Ideally, audit trail logs should show the order in which access events occur. In a distributed system it is not obvious how to guarantee the exact sequence of events that occur across the network, but it is relatively easy to cryptographically chain a given access event on a single server to the previous event on that server. This can be accomplished by cryptographically hashing the previous event, combining this with the current event, and hashing the result as the input to the next event.
The chaining of events across multiple servers can be accomplished by having a single timestamp server that everyone contacts to get their events sequenced. It does not take much imagination to see that this technique will soon become unwieldy when it is used to timestamp for every small auditable event. Timestamping across distributed networks is probably best accomplished by the use of a proprietary technique discovered by Stuart Haber and Scott Stornetta at Bellcore , . They designed a method in which messages are hashed together across different machines in a tree-like structure, producing common hash values that closely link the sequence of events between different legs of the tree. Bellcore created a new company called Surety Technologies to develop this technoloy. Information is available about their services on the Internet at http://www.surety.com.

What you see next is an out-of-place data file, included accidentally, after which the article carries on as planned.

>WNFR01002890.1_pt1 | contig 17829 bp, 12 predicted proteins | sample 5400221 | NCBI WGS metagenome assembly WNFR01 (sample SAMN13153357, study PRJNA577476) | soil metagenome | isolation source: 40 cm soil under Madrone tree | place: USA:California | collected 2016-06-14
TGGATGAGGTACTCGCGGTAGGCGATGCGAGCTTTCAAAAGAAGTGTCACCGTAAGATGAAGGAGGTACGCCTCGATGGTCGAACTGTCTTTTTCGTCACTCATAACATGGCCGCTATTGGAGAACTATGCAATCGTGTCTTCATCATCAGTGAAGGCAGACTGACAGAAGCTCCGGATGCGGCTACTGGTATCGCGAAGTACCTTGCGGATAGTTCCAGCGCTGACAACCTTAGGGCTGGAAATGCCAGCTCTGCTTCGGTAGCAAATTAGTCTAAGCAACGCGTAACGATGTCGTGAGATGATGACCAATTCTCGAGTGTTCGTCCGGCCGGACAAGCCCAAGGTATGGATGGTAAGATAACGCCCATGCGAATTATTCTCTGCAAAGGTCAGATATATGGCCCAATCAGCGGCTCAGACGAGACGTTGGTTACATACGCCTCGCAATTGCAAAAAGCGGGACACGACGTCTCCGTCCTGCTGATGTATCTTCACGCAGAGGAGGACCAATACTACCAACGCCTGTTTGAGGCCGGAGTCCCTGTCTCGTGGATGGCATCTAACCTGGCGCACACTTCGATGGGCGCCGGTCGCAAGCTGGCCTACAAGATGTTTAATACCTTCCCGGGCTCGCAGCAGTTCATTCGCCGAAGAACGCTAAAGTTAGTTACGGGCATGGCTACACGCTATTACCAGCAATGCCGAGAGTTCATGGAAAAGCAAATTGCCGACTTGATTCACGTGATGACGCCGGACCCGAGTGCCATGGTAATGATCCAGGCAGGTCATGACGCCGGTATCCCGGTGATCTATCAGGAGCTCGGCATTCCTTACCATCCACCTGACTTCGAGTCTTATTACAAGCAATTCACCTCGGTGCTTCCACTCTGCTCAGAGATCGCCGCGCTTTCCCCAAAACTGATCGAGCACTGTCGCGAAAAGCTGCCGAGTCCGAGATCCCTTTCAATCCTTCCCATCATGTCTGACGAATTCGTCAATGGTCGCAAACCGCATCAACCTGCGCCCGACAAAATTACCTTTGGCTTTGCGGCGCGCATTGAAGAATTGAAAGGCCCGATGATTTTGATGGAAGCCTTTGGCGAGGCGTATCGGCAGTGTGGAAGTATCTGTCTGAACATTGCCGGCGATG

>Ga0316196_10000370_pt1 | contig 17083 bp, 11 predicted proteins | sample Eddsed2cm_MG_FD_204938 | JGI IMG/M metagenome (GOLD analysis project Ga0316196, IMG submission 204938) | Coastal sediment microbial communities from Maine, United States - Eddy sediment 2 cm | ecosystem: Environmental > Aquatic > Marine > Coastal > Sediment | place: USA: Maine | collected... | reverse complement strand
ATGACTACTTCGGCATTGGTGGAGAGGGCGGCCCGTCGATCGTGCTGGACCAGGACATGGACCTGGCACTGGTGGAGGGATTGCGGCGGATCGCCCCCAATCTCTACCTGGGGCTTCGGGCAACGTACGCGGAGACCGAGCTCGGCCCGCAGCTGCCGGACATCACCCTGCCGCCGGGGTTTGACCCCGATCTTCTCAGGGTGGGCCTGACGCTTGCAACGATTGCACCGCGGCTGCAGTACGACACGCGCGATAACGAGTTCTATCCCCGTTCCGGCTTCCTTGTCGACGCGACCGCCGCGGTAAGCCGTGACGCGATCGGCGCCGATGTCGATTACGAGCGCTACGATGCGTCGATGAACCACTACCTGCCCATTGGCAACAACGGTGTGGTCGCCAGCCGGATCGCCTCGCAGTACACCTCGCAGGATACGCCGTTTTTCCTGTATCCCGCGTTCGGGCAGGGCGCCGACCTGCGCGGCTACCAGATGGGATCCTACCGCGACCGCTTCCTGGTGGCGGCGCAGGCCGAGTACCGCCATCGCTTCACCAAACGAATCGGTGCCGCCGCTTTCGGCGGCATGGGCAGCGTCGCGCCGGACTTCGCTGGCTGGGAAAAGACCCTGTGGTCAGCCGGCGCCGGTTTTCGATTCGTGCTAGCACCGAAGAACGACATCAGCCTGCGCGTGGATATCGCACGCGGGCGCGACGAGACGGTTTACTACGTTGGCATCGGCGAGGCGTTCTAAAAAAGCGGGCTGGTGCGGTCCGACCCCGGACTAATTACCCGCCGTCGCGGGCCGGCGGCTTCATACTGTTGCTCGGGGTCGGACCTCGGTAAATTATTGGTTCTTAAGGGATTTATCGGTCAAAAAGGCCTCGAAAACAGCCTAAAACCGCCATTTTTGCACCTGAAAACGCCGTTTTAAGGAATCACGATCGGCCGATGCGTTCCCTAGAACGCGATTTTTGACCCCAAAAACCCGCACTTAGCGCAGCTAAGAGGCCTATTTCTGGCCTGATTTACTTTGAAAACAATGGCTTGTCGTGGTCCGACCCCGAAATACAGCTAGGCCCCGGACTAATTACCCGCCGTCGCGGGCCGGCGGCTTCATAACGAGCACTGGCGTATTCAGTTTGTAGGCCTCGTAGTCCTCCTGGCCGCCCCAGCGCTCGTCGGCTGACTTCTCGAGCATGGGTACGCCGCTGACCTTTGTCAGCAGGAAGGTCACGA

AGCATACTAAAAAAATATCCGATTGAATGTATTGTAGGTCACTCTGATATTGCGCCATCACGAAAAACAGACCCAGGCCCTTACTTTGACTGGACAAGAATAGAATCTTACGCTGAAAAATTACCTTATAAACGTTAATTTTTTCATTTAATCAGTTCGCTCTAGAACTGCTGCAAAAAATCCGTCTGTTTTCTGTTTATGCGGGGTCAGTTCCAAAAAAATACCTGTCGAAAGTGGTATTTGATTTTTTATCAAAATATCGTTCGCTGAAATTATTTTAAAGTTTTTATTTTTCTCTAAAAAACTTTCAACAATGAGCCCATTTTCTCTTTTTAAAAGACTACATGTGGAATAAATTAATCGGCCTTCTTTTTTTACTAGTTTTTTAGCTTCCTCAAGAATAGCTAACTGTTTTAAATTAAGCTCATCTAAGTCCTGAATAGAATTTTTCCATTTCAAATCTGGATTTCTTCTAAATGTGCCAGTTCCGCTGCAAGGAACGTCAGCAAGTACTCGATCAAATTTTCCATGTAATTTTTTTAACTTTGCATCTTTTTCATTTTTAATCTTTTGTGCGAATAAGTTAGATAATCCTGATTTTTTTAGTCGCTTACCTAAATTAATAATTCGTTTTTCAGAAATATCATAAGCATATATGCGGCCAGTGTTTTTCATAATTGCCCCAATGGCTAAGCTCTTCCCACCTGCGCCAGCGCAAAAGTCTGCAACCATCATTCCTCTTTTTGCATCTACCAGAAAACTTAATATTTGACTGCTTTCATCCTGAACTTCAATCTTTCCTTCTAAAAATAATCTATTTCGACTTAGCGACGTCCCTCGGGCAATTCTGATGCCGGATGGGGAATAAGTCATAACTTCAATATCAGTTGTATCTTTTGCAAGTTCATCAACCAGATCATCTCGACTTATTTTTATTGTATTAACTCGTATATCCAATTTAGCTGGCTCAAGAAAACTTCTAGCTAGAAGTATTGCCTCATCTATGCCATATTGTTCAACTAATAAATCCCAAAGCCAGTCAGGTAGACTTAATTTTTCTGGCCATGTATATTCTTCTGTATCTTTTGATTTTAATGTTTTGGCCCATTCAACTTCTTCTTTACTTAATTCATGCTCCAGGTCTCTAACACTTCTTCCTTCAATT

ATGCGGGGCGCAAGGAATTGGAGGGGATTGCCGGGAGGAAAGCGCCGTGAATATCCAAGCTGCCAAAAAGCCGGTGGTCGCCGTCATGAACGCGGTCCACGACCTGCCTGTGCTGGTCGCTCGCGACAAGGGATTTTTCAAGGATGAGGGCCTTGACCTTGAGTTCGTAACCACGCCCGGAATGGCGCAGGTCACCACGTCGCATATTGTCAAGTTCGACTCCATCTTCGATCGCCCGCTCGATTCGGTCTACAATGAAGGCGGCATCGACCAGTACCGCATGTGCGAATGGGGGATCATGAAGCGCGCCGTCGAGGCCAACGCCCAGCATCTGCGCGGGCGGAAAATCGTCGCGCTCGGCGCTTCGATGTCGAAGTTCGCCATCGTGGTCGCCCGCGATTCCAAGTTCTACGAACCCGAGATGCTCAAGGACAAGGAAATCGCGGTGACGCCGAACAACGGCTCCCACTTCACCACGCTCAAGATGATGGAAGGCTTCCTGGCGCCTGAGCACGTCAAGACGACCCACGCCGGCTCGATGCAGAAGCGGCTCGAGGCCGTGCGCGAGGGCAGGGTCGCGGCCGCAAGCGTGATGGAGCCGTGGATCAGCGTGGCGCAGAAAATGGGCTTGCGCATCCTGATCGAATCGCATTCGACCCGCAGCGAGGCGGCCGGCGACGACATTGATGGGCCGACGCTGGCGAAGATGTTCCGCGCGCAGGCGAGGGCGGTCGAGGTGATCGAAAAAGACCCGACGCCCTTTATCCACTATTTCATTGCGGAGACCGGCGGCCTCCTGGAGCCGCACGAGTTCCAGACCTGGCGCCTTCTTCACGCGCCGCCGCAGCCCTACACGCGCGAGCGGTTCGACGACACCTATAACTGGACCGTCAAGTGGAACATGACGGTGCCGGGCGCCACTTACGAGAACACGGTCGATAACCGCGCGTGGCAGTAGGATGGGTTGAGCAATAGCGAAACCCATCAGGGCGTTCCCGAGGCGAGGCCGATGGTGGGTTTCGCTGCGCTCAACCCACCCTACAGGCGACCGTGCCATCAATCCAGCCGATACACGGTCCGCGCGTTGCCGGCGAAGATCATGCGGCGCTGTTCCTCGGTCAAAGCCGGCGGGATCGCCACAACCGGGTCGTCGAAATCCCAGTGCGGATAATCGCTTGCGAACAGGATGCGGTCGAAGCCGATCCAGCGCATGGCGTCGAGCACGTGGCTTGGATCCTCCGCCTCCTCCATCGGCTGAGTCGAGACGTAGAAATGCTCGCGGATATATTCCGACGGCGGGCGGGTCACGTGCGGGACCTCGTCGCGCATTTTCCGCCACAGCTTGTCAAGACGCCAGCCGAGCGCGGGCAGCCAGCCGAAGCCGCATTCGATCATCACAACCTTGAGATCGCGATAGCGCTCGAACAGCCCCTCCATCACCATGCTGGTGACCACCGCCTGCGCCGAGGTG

An important aspect of digital signatures is their temporal characteristics. Certificates for public keys generally have an expiration date, at which point the user needs to have a new certificate issued. There are several good security-related reasons to do this, as well as policy reasons. One of these is the fact that the ability of a user to generate a certain kind of signatures is often tied to their professional certification. For example, a physician has to be certified to practice in a given state, and their ability to sign prescriptions or reports is generally tied to their continued certification. It is natural to tie the certification of their signing keys to their certification in the role that they play in the system.
In order for digital signatures to provide any form of nonrepudiation, it is a good idea to have them incorporate timestamp information. The reason for this is that if a user chooses to repudiate their signatures (say on the basis of arguing that their secret key was compromised), then they should not have complete freedom to repudiate individual signatures. In addition, if it is discovered at some time that a user's secret key was compromised, then it may be necessary to issue a revocation of signatures generated after that date.